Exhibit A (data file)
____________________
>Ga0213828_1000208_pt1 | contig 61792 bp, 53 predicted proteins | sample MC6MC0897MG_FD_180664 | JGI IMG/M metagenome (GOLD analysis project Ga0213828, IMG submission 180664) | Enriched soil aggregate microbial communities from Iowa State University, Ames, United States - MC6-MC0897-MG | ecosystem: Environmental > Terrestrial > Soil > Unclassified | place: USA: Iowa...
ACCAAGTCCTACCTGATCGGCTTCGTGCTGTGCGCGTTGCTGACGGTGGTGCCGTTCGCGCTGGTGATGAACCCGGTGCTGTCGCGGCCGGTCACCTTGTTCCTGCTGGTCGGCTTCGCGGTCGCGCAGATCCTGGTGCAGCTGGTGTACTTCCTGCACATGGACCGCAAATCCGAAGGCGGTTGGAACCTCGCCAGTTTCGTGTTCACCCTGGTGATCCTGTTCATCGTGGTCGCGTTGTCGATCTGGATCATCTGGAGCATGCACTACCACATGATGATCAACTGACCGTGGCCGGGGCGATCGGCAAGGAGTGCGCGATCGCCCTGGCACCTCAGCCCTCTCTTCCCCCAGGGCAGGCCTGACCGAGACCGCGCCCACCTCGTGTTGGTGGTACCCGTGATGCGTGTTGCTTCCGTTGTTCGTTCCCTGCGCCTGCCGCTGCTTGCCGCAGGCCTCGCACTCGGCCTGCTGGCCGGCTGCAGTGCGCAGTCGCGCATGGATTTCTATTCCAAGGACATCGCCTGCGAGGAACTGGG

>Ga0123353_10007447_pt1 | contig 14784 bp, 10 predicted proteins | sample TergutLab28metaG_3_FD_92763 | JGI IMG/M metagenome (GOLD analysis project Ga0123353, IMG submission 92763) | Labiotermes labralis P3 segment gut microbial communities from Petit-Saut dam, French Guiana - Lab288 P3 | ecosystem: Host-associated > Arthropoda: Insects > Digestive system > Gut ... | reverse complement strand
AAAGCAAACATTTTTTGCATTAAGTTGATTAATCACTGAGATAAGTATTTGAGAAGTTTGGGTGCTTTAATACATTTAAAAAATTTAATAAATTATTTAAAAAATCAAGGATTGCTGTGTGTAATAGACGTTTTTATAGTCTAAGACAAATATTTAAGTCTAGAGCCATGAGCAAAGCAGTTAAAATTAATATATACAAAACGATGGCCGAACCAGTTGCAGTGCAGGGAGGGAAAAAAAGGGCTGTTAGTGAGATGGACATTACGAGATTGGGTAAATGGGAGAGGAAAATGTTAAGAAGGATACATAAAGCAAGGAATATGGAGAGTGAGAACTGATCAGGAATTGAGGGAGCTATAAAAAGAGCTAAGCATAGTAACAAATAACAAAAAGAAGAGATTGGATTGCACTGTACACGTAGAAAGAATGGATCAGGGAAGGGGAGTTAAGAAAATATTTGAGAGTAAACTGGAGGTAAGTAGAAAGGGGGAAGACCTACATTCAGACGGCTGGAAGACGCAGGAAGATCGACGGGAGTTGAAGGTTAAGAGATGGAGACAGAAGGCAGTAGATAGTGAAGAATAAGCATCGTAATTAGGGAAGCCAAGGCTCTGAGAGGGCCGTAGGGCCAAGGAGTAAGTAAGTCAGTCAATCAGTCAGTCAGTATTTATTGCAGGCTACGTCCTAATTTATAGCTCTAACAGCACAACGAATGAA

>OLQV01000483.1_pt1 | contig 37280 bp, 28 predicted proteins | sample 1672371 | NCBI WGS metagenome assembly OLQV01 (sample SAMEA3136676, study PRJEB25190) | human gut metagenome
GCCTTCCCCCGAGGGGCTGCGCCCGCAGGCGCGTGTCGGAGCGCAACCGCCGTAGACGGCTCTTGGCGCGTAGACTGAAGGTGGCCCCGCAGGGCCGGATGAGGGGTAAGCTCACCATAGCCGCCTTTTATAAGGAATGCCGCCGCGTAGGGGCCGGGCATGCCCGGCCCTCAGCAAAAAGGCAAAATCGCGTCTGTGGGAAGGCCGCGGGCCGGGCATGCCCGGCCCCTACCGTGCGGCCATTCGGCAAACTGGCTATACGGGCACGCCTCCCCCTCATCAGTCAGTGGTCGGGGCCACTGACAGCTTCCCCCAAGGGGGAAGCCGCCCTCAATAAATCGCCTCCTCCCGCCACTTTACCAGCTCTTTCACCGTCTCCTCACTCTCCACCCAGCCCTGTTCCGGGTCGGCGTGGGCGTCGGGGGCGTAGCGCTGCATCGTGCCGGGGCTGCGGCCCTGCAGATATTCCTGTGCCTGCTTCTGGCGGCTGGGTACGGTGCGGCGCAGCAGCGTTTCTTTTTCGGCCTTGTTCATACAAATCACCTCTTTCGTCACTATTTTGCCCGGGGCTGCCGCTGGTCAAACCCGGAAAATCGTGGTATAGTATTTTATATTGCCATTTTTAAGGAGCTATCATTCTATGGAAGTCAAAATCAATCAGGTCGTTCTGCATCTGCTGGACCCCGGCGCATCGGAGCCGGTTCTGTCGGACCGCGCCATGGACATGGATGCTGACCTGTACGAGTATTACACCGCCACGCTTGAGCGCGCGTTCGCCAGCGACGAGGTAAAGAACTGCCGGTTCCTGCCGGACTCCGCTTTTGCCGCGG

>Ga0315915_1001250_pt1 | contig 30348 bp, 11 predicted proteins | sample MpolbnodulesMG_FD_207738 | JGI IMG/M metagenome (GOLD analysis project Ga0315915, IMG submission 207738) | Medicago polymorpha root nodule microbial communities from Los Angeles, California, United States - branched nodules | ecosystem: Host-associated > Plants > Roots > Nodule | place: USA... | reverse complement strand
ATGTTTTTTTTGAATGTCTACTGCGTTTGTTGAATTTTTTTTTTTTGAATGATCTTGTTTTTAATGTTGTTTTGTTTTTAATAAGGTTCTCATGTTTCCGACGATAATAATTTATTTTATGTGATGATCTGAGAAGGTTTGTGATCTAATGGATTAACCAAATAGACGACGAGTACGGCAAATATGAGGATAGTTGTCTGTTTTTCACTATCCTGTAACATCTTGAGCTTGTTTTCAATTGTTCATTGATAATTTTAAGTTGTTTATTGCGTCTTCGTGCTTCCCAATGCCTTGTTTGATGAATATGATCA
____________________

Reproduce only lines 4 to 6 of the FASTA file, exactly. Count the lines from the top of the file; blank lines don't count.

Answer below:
AAAGCAAACATTTTTTGCATTAAGTTGATTAATCACTGAGATAAGTATTTGAGAAGTTTGGGTGCTTTAATACATTTAAAAAATTTAATAAATTATTTAAAAAATCAAGGATTGCTGTGTGTAATAGACGTTTTTATAGTCTAAGACAAATATTTAAGTCTAGAGCCATGAGCAAAGCAGTTAAAATTAATATATACAAAACGATGGCCGAACCAGTTGCAGTGCAGGGAGGGAAAAAAAGGGCTGTTAGTGAGATGGACATTACGAGATTGGGTAAATGGGAGAGGAAAATGTTAAGAAGGATACATAAAGCAAGGAATATGGAGAGTGAGAACTGATCAGGAATTGAGGGAGCTATAAAAAGAGCTAAGCATAGTAACAAATAACAAAAAGAAGAGATTGGATTGCACTGTACACGTAGAAAGAATGGATCAGGGAAGGGGAGTTAAGAAAATATTTGAGAGTAAACTGGAGGTAAGTAGAAAGGGGGAAGACCTACATTCAGACGGCTGGAAGACGCAGGAAGATCGACGGGAGTTGAAGGTTAAGAGATGGAGACAGAAGGCAGTAGATAGTGAAGAATAAGCATCGTAATTAGGGAAGCCAAGGCTCTGAGAGGGCCGTAGGGCCAAGGAGTAAGTAAGTCAGTCAATCAGTCAGTCAGTATTTATTGCAGGCTACGTCCTAATTTATAGCTCTAACAGCACAACGAATGAA

>OLQV01000483.1_pt1 | contig 37280 bp, 28 predicted proteins | sample 1672371 | NCBI WGS metagenome assembly OLQV01 (sample SAMEA3136676, study PRJEB25190) | human gut metagenome
GCCTTCCCCCGAGGGGCTGCGCCCGCAGGCGCGTGTCGGAGCGCAACCGCCGTAGACGGCTCTTGGCGCGTAGACTGAAGGTGGCCCCGCAGGGCCGGATGAGGGGTAAGCTCACCATAGCCGCCTTTTATAAGGAATGCCGCCGCGTAGGGGCCGGGCATGCCCGGCCCTCAGCAAAAAGGCAAAATCGCGTCTGTGGGAAGGCCGCGGGCCGGGCATGCCCGGCCCCTACCGTGCGGCCATTCGGCAAACTGGCTATACGGGCACGCCTCCCCCTCATCAGTCAGTGGTCGGGGCCACTGACAGCTTCCCCCAAGGGGGAAGCCGCCCTCAATAAATCGCCTCCTCCCGCCACTTTACCAGCTCTTTCACCGTCTCCTCACTCTCCACCCAGCCCTGTTCCGGGTCGGCGTGGGCGTCGGGGGCGTAGCGCTGCATCGTGCCGGGGCTGCGGCCCTGCAGATATTCCTGTGCCTGCTTCTGGCGGCTGGGTACGGTGCGGCGCAGCAGCGTTTCTTTTTCGGCCTTGTTCATACAAATCACCTCTTTCGTCACTATTTTGCCCGGGGCTGCCGCTGGTCAAACCCGGAAAATCGTGGTATAGTATTTTATATTGCCATTTTTAAGGAGCTATCATTCTATGGAAGTCAAAATCAATCAGGTCGTTCTGCATCTGCTGGACCCCGGCGCATCGGAGCCGGTTCTGTCGGACCGCGCCATGGACATGGATGCTGACCTGTACGAGTATTACACCGCCACGCTTGAGCGCGCGTTCGCCAGCGACGAGGTAAAGAACTGCCGGTTCCTGCCGGACTCCGCTTTTGCCGCGG